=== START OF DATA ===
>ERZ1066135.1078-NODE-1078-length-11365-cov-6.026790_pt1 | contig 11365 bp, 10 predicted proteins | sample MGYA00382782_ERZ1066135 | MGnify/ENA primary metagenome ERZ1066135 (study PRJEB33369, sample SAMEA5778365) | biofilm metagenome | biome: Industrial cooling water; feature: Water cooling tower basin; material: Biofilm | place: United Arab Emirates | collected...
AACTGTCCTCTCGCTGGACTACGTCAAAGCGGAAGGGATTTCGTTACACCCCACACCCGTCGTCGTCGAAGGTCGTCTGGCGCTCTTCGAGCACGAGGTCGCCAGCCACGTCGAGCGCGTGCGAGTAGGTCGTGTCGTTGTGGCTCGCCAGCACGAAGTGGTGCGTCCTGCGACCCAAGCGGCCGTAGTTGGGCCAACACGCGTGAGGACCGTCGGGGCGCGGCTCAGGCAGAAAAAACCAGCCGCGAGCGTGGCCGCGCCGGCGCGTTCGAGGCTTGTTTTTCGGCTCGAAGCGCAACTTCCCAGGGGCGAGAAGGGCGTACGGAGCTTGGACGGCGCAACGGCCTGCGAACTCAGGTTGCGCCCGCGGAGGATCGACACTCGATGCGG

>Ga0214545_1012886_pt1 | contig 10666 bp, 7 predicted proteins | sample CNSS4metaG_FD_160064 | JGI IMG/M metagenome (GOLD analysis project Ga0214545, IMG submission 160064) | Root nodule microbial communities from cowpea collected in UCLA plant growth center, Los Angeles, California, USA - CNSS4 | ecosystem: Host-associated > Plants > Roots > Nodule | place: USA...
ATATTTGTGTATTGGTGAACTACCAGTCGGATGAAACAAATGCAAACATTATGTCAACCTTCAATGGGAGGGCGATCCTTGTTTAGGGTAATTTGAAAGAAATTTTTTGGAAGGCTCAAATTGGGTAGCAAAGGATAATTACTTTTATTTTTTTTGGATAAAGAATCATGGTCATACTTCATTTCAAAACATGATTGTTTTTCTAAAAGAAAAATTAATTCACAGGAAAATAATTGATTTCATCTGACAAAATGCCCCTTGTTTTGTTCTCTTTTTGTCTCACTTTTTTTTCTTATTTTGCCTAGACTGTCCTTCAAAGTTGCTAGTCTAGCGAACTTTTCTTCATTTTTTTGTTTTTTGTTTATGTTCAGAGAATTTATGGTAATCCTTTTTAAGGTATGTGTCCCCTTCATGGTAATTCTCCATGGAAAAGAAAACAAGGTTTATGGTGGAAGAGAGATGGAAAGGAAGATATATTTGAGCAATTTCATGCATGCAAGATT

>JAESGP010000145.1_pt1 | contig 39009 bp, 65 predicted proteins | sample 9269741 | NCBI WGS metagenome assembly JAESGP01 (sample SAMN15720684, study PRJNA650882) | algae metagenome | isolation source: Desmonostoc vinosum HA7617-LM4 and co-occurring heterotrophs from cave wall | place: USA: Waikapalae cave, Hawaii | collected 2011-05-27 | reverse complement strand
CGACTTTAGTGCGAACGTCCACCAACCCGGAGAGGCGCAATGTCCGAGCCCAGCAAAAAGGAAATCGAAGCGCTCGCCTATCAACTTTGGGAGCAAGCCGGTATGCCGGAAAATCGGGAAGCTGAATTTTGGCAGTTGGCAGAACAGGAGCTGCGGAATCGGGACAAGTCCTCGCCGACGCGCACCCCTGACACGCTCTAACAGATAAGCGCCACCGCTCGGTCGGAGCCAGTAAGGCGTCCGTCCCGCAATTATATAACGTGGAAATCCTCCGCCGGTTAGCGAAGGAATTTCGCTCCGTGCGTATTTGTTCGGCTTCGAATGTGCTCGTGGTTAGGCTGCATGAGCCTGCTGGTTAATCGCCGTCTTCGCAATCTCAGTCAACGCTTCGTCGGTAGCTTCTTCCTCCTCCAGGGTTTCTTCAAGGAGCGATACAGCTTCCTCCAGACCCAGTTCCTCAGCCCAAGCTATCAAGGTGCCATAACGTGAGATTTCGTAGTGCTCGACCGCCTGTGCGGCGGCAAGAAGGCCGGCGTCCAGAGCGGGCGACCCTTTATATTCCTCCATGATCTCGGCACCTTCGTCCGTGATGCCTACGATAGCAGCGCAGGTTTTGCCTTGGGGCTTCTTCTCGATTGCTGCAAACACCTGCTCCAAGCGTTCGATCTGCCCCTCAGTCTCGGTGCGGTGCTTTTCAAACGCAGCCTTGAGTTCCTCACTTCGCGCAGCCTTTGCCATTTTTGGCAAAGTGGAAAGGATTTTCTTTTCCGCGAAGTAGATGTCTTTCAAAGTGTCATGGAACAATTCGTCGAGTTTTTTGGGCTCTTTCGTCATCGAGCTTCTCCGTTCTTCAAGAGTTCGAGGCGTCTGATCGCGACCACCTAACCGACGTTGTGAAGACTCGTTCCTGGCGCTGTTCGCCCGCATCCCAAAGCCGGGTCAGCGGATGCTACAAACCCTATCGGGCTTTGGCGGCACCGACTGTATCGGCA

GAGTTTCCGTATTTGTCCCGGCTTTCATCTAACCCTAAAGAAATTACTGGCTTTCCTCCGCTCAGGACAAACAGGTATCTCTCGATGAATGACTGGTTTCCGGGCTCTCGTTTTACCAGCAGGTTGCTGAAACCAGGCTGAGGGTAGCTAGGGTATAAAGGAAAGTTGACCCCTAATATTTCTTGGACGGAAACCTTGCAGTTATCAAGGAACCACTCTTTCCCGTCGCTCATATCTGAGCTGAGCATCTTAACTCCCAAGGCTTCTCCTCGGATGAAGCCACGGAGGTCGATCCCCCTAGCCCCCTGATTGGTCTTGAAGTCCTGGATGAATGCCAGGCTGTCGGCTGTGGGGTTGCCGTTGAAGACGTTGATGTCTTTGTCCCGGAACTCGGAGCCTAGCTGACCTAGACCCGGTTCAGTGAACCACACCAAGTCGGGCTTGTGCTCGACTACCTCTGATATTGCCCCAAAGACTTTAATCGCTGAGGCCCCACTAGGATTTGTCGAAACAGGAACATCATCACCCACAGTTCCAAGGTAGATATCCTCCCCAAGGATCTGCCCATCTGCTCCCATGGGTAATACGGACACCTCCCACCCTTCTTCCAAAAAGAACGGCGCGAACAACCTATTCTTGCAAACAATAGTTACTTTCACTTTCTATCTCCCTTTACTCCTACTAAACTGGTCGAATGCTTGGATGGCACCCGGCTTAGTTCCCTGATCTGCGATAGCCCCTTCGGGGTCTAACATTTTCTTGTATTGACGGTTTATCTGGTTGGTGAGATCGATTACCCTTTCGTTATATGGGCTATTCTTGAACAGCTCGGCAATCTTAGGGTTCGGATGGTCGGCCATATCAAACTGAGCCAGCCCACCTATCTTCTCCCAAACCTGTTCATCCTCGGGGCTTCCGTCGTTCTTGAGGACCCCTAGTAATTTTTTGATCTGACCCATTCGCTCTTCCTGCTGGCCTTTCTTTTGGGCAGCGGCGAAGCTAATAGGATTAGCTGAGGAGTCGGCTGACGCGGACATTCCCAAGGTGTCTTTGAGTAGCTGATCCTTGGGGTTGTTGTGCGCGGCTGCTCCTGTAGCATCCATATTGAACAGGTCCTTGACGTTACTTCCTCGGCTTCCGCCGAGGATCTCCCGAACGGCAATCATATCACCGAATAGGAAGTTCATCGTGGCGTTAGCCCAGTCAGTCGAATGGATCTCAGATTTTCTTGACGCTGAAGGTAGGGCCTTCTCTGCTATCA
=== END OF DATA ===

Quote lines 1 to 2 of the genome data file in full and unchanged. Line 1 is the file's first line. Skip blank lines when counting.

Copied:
>ERZ1066135.1078-NODE-1078-length-11365-cov-6.026790_pt1 | contig 11365 bp, 10 predicted proteins | sample MGYA00382782_ERZ1066135 | MGnify/ENA primary metagenome ERZ1066135 (study PRJEB33369, sample SAMEA5778365) | biofilm metagenome | biome: Industrial cooling water; feature: Water cooling tower basin; material: Biofilm | place: United Arab Emirates | collected...
AACTGTCCTCTCGCTGGACTACGTCAAAGCGGAAGGGATTTCGTTACACCCCACACCCGTCGTCGTCGAAGGTCGTCTGGCGCTCTTCGAGCACGAGGTCGCCAGCCACGTCGAGCGCGTGCGAGTAGGTCGTGTCGTTGTGGCTCGCCAGCACGAAGTGGTGCGTCCTGCGACCCAAGCGGCCGTAGTTGGGCCAACACGCGTGAGGACCGTCGGGGCGCGGCTCAGGCAGAAAAAACCAGCCGCGAGCGTGGCCGCGCCGGCGCGTTCGAGGCTTGTTTTTCGGCTCGAAGCGCAACTTCCCAGGGGCGAGAAGGGCGTACGGAGCTTGGACGGCGCAACGGCCTGCGAACTCAGGTTGCGCCCGCGGAGGATCGACACTCGATGCGG